The A-Z of Personal Branding

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What do you do before a meeting? Do you Google the person you are meeting? Do you look up their profile on LinkedIn? Do you stalk them on Facebook? Do you go to the trouble of talking to people that you know in common?

No doubt, a large part of this research will be done online. And while I often wonder if there really is such a thing as “personal branding”, it seems clear that our “digital footprint” has an impact on the people we meet, connect to or pass on our digital travels.

And given this is the case, there are some basic things that are worth doing. I call it the “4 BEs” – be found, be known, be trusted and be successful. But the folks from Placester have put together this interesting infographic that goes into some depth around personal branding. You don’t have to do all 26, but covering most of these will see you well on the way to making sure that your personal brand, digital footprint or online identity has all the bases covered.

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The Buyer’s Journey Takes the Long Road

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A marketer’s job would be so much easier of customers followed a set path. In fact, if buyers could fit into a convenient model that allowed us to identify, track, monitor, engage and convert them, life would be rosy. But this is never the case.

If we take a moment to consider the buyer’s journey based on our own experiences, we can yield insight but also understanding. Think, for example, of your last major purchase:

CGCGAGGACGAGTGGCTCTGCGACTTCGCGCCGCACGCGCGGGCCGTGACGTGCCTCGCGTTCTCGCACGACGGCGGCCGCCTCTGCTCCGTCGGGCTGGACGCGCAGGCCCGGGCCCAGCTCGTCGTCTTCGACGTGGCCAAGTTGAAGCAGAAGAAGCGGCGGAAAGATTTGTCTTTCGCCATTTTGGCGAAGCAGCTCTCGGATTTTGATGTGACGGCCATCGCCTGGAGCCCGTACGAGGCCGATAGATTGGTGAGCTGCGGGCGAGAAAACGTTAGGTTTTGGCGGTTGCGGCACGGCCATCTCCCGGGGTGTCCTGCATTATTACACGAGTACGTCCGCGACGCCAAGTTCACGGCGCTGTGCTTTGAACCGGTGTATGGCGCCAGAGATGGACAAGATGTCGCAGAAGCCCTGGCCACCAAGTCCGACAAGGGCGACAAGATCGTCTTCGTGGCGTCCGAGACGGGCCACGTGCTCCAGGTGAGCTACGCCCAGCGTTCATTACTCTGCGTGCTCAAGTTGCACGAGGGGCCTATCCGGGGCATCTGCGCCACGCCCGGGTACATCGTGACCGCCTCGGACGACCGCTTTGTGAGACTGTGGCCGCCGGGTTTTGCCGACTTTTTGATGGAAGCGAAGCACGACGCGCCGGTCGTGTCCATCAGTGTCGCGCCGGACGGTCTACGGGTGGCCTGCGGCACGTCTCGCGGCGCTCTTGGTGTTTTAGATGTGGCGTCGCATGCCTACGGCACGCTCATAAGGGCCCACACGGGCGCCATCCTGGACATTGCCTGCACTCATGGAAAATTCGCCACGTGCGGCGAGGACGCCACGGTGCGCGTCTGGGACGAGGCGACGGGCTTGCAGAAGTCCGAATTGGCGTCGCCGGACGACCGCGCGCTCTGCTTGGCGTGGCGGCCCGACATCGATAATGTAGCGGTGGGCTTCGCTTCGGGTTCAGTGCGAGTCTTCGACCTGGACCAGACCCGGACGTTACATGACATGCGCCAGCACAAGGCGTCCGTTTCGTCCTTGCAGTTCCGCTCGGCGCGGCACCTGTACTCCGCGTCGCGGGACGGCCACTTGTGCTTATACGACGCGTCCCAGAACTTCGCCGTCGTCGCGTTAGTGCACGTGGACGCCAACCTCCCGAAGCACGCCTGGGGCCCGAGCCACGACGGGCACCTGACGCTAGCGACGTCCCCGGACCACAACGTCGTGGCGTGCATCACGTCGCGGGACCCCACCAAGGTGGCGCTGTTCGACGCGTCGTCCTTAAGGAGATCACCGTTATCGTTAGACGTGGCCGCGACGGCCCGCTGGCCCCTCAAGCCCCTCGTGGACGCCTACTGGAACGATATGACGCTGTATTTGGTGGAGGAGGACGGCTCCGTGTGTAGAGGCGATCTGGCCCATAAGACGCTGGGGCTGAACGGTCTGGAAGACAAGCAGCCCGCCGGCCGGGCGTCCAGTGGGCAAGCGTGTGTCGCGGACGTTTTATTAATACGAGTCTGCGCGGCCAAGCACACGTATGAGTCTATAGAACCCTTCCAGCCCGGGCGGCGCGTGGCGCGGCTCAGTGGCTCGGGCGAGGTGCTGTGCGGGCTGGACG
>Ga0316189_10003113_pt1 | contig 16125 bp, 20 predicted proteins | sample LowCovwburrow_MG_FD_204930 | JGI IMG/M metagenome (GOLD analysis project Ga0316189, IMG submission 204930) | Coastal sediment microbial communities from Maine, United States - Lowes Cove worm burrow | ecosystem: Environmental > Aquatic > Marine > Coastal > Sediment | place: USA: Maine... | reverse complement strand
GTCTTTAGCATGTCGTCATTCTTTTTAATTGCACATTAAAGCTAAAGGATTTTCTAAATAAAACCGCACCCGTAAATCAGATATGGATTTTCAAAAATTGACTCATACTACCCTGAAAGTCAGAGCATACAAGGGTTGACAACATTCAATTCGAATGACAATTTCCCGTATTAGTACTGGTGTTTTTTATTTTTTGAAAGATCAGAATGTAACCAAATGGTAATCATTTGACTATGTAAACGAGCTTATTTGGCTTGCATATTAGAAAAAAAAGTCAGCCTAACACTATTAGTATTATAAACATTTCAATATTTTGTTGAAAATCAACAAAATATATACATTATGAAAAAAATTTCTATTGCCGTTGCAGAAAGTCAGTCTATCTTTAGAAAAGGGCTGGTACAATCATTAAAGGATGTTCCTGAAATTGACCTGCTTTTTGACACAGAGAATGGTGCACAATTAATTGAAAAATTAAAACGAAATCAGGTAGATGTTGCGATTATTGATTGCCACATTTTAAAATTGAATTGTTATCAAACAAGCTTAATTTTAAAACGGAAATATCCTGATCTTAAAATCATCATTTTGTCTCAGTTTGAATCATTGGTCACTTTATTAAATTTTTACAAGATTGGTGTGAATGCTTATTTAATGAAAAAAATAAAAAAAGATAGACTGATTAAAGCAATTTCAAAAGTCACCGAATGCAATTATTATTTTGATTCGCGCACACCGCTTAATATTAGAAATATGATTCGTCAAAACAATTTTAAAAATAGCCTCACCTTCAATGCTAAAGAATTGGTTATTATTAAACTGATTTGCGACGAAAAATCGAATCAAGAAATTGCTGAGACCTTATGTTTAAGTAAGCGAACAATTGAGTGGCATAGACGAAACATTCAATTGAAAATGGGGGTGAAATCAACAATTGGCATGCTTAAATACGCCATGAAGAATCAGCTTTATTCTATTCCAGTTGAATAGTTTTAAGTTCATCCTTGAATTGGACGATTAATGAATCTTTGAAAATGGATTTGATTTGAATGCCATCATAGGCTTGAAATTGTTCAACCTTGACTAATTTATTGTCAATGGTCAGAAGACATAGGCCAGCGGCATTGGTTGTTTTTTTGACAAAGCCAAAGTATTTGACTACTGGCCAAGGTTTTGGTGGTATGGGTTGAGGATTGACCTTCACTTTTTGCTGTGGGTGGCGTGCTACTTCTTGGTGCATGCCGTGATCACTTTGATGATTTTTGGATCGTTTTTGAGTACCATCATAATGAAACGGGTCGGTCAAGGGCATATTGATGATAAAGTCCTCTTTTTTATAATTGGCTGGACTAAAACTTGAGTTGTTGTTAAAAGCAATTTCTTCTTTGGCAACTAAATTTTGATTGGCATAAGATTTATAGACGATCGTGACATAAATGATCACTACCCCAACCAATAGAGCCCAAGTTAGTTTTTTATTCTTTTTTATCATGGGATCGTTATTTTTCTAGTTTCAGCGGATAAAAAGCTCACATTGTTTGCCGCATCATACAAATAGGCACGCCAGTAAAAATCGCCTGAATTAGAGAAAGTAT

• How much time did you devote to research before your purchase?
  • How many times did you test, validate and change your mind?
  • How long did you wait before you actually engaged with a salesperson?
  • Who did you ask for advice, reviews and input?
  • What were the prompts that helped to trigger your decision and purchase?
  • How much time did you spend online (email and mobile included) in the leadup to the decision?

Now, consider that your customers are going through very similar processes. Oracle Eloqua’s latest infographic provides some insight into this process. Clearly, their focus is on automating the process of marketing, but importantly, they are also showcasing the important role of integrated marketing. After all, we rarely make a decision based on a single interaction.

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Time to Bring Down the Search and Social Silos

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When I first joined the ADMA expert group for social media, there was a separate expert group for search. But as we met and discussions flowed, it seemed obvious that the two should merge. After all, when it comes to all things digital, search and social were – in most cases – essential collaborators. Or should be.

In many cases, however, search and social are kept at arm’s length – each claiming digital marketing top spot.

There is no doubt, however, that combining search and social has a much more powerful impact on almost any of your metrics. And with Google’s recent announcement around shared endorsements, this impact will become more formally entwined. Those who continue to resist social media’s siren call, or who keep the artificial silos in place across their marketing teams, will start to see performance of both search and social flounder.

The only way ahead for digital is integrated. And for 2014, you can expect this to accelerate and broaden. It’s time for the walls in your marketing silos to come down – and this is the year to do it as this infographic from Prestige Marketing shows.